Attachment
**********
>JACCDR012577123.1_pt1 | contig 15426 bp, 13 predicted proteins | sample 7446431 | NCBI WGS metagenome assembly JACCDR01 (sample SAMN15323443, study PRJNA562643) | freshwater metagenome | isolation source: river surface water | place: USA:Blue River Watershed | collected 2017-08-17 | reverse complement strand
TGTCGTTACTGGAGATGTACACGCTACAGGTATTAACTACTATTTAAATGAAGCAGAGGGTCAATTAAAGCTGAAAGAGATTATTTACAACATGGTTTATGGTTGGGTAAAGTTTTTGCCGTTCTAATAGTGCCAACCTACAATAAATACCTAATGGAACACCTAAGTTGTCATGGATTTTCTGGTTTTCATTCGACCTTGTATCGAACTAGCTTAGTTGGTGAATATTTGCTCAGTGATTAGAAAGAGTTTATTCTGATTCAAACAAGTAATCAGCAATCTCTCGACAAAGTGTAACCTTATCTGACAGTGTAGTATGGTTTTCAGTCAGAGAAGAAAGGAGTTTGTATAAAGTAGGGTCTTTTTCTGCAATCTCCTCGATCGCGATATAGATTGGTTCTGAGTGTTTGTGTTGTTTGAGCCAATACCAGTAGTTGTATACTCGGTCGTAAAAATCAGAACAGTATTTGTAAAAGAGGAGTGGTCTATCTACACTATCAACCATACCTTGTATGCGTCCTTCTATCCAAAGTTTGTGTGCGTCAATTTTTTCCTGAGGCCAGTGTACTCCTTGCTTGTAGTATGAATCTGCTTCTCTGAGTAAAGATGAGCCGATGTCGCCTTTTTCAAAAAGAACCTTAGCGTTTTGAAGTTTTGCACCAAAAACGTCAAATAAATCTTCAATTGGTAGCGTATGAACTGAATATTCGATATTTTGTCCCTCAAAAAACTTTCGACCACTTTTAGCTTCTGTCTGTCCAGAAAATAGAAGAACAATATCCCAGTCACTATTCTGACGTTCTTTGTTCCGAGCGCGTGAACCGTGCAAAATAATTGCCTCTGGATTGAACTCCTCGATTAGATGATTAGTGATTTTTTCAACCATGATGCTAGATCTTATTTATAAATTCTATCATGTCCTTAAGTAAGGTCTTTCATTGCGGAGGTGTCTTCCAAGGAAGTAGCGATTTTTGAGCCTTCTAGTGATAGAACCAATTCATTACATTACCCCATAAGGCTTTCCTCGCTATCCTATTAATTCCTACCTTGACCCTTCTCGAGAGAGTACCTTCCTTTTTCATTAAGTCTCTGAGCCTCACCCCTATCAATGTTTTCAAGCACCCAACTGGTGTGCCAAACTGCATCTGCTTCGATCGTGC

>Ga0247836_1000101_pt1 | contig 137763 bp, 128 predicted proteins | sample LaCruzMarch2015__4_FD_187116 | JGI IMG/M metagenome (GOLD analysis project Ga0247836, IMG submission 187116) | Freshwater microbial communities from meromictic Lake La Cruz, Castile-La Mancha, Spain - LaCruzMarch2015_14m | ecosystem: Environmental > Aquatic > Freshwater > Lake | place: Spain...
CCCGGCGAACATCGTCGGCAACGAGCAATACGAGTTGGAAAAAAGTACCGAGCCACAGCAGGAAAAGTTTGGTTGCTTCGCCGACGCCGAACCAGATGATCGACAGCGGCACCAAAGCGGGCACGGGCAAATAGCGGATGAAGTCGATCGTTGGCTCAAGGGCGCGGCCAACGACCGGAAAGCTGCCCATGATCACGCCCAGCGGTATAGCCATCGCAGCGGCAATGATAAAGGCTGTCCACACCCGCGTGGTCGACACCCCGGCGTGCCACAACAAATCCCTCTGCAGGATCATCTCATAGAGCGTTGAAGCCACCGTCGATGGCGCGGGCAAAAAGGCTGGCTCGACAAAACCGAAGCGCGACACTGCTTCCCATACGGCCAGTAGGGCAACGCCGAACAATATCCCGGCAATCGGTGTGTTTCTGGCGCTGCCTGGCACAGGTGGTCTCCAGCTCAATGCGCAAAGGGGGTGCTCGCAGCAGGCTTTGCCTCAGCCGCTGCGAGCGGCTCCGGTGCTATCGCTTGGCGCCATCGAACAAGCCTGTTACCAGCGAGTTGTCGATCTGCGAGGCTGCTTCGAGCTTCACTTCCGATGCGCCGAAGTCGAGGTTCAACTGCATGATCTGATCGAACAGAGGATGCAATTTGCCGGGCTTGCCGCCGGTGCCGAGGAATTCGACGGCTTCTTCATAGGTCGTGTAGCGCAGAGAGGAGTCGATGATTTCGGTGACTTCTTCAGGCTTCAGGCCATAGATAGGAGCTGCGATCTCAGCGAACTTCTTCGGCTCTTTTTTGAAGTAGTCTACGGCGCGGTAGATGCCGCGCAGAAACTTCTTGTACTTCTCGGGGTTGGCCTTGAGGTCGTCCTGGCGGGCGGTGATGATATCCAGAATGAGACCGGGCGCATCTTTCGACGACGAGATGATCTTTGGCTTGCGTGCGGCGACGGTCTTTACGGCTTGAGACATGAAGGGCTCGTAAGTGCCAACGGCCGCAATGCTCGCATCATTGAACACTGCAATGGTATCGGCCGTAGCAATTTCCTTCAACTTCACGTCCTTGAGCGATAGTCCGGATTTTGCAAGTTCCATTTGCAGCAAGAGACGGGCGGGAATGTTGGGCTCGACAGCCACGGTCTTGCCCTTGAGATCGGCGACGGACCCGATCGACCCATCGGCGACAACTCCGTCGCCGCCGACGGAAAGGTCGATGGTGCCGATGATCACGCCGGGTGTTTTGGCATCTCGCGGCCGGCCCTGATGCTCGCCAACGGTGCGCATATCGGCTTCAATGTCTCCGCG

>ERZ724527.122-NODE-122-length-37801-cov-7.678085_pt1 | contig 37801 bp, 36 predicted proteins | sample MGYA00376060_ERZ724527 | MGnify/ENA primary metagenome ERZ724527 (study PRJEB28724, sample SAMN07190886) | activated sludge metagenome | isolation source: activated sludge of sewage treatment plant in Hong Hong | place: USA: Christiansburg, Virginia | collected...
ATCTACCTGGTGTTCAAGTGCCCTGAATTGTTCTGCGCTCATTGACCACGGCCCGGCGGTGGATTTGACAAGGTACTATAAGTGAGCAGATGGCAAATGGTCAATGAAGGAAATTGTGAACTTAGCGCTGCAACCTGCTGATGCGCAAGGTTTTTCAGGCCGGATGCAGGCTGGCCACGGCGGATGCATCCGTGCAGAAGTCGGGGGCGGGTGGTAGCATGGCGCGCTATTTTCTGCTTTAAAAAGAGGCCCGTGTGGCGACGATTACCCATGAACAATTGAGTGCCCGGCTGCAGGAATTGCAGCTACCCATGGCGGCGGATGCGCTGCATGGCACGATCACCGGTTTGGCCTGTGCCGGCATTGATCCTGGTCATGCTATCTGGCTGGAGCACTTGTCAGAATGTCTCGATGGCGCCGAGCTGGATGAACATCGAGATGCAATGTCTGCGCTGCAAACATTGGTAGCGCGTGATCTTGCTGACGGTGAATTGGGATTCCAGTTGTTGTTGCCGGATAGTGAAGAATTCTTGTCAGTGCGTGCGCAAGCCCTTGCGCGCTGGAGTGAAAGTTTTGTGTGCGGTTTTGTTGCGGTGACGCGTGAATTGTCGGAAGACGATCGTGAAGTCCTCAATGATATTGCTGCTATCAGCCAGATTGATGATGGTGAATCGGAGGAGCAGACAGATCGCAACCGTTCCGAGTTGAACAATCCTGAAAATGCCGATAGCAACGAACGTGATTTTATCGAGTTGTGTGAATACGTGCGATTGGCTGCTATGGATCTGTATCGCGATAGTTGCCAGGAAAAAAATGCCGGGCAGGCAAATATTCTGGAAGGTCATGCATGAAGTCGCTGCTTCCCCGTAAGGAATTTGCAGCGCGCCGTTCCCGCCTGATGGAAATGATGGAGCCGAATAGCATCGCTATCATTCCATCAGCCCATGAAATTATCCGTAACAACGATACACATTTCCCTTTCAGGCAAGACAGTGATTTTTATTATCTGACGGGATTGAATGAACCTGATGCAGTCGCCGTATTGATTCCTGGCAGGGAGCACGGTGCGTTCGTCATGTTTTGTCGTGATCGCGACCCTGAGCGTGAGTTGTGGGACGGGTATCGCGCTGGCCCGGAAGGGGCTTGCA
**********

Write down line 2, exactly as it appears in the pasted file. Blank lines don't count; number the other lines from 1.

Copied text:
TGTCGTTACTGGAGATGTACACGCTACAGGTATTAACTACTATTTAAATGAAGCAGAGGGTCAATTAAAGCTGAAAGAGATTATTTACAACATGGTTTATGGTTGGGTAAAGTTTTTGCCGTTCTAATAGTGCCAACCTACAATAAATACCTAATGGAACACCTAAGTTGTCATGGATTTTCTGGTTTTCATTCGACCTTGTATCGAACTAGCTTAGTTGGTGAATATTTGCTCAGTGATTAGAAAGAGTTTATTCTGATTCAAACAAGTAATCAGCAATCTCTCGACAAAGTGTAACCTTATCTGACAGTGTAGTATGGTTTTCAGTCAGAGAAGAAAGGAGTTTGTATAAAGTAGGGTCTTTTTCTGCAATCTCCTCGATCGCGATATAGATTGGTTCTGAGTGTTTGTGTTGTTTGAGCCAATACCAGTAGTTGTATACTCGGTCGTAAAAATCAGAACAGTATTTGTAAAAGAGGAGTGGTCTATCTACACTATCAACCATACCTTGTATGCGTCCTTCTATCCAAAGTTTGTGTGCGTCAATTTTTTCCTGAGGCCAGTGTACTCCTTGCTTGTAGTATGAATCTGCTTCTCTGAGTAAAGATGAGCCGATGTCGCCTTTTTCAAAAAGAACCTTAGCGTTTTGAAGTTTTGCACCAAAAACGTCAAATAAATCTTCAATTGGTAGCGTATGAACTGAATATTCGATATTTTGTCCCTCAAAAAACTTTCGACCACTTTTAGCTTCTGTCTGTCCAGAAAATAGAAGAACAATATCCCAGTCACTATTCTGACGTTCTTTGTTCCGAGCGCGTGAACCGTGCAAAATAATTGCCTCTGGATTGAACTCCTCGATTAGATGATTAGTGATTTTTTCAACCATGATGCTAGATCTTATTTATAAATTCTATCATGTCCTTAAGTAAGGTCTTTCATTGCGGAGGTGTCTTCCAAGGAAGTAGCGATTTTTGAGCCTTCTAGTGATAGAACCAATTCATTACATTACCCCATAAGGCTTTCCTCGCTATCCTATTAATTCCTACCTTGACCCTTCTCGAGAGAGTACCTTCCTTTTTCATTAAGTCTCTGAGCCTCACCCCTATCAATGTTTTCAAGCACCCAACTGGTGTGCCAAACTGCATCTGCTTCGATCGTGC